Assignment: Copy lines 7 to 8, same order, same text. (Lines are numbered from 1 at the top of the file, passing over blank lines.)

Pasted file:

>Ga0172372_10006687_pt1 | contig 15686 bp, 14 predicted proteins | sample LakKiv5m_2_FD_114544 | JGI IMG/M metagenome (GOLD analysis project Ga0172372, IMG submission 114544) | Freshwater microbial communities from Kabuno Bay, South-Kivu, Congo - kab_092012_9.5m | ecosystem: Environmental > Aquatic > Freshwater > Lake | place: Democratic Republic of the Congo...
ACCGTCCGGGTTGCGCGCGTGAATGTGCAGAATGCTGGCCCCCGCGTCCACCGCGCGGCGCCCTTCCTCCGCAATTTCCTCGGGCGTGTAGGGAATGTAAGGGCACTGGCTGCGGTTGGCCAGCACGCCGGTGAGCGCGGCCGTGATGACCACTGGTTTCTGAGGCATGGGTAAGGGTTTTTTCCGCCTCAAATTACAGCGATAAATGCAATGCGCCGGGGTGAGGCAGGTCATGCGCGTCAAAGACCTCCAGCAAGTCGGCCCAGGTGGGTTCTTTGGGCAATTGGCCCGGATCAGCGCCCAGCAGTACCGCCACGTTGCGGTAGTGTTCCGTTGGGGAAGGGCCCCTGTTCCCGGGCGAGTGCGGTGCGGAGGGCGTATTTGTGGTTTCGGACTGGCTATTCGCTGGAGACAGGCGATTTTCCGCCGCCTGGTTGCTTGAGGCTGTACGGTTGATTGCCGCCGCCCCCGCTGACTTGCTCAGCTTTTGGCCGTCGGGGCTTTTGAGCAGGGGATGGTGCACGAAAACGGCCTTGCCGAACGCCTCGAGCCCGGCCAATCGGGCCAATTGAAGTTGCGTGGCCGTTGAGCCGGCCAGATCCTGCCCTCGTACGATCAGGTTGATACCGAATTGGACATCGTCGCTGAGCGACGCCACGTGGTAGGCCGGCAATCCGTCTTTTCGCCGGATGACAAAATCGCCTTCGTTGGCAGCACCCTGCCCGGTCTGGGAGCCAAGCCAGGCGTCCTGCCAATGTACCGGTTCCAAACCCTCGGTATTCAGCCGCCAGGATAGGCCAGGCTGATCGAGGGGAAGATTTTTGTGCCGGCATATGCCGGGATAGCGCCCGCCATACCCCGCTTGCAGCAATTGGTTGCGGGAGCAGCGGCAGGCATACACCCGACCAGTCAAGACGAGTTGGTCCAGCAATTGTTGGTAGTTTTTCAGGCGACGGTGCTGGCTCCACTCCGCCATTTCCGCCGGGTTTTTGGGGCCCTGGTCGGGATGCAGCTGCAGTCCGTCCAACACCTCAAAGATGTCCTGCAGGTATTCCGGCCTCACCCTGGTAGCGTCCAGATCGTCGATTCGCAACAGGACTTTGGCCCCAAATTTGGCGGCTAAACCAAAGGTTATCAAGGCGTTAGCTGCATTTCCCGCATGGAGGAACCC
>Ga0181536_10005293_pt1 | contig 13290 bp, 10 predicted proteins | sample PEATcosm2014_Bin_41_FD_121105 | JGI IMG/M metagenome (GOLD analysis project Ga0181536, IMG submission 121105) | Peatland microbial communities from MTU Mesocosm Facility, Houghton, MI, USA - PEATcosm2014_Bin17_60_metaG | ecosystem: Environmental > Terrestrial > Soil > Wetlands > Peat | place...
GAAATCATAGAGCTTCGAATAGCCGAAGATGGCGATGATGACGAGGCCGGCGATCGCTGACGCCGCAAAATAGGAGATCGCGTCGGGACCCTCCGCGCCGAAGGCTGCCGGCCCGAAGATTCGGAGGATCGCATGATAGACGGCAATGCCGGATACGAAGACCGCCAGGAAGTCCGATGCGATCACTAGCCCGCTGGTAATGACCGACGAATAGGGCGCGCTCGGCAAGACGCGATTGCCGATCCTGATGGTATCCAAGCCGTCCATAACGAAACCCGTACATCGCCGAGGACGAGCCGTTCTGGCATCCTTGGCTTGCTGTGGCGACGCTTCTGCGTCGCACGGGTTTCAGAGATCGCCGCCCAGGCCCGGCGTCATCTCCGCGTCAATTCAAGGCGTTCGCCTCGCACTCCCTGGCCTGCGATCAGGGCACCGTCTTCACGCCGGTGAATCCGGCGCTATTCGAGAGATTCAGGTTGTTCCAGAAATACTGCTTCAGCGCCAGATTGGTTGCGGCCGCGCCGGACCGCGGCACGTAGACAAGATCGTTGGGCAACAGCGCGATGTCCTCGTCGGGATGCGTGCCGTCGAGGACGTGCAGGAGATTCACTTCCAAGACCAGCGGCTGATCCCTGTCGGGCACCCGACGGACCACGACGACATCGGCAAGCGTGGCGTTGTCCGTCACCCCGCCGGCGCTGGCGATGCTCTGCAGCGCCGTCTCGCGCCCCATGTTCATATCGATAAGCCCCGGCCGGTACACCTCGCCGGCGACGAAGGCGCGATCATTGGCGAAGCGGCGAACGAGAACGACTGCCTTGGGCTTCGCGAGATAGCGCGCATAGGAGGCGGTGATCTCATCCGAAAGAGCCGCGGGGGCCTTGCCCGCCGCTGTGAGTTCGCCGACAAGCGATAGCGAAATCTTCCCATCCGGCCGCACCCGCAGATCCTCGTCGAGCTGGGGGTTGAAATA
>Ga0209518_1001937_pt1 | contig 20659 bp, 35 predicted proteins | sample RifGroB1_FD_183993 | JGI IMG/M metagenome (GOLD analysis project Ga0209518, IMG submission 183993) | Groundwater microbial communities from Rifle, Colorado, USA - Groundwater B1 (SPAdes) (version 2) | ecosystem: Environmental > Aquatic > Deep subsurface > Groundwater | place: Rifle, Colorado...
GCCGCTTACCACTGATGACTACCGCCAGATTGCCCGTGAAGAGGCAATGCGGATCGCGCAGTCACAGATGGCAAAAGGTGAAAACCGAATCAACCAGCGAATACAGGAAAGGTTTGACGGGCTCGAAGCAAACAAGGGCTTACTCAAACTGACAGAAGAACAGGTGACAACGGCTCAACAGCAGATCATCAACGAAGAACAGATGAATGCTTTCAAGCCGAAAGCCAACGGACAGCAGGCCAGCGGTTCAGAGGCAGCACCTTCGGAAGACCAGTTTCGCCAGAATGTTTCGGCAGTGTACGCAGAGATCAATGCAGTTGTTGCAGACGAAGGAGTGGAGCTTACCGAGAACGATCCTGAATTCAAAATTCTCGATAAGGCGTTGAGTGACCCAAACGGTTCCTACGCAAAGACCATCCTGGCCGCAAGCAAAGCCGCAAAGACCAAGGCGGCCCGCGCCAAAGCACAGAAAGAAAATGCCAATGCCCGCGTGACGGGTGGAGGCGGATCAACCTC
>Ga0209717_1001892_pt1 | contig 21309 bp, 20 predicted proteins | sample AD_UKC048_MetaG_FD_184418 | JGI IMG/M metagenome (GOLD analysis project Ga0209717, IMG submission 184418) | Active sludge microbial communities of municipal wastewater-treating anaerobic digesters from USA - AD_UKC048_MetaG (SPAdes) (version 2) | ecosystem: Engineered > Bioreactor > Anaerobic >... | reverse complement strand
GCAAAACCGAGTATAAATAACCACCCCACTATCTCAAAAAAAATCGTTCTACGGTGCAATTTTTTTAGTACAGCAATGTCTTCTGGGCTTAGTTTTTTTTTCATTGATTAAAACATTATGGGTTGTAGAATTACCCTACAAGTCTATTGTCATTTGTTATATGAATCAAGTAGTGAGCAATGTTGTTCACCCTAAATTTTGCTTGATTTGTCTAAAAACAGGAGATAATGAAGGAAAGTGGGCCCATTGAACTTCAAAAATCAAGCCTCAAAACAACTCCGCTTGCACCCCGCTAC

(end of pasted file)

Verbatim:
>Ga0209717_1001892_pt1 | contig 21309 bp, 20 predicted proteins | sample AD_UKC048_MetaG_FD_184418 | JGI IMG/M metagenome (GOLD analysis project Ga0209717, IMG submission 184418) | Active sludge microbial communities of municipal wastewater-treating anaerobic digesters from USA - AD_UKC048_MetaG (SPAdes) (version 2) | ecosystem: Engineered > Bioreactor > Anaerobic >... | reverse complement strand
GCAAAACCGAGTATAAATAACCACCCCACTATCTCAAAAAAAATCGTTCTACGGTGCAATTTTTTTAGTACAGCAATGTCTTCTGGGCTTAGTTTTTTTTTCATTGATTAAAACATTATGGGTTGTAGAATTACCCTACAAGTCTATTGTCATTTGTTATATGAATCAAGTAGTGAGCAATGTTGTTCACCCTAAATTTTGCTTGATTTGTCTAAAAACAGGAGATAATGAAGGAAAGTGGGCCCATTGAACTTCAAAAATCAAGCCTCAAAACAACTCCGCTTGCACCCCGCTAC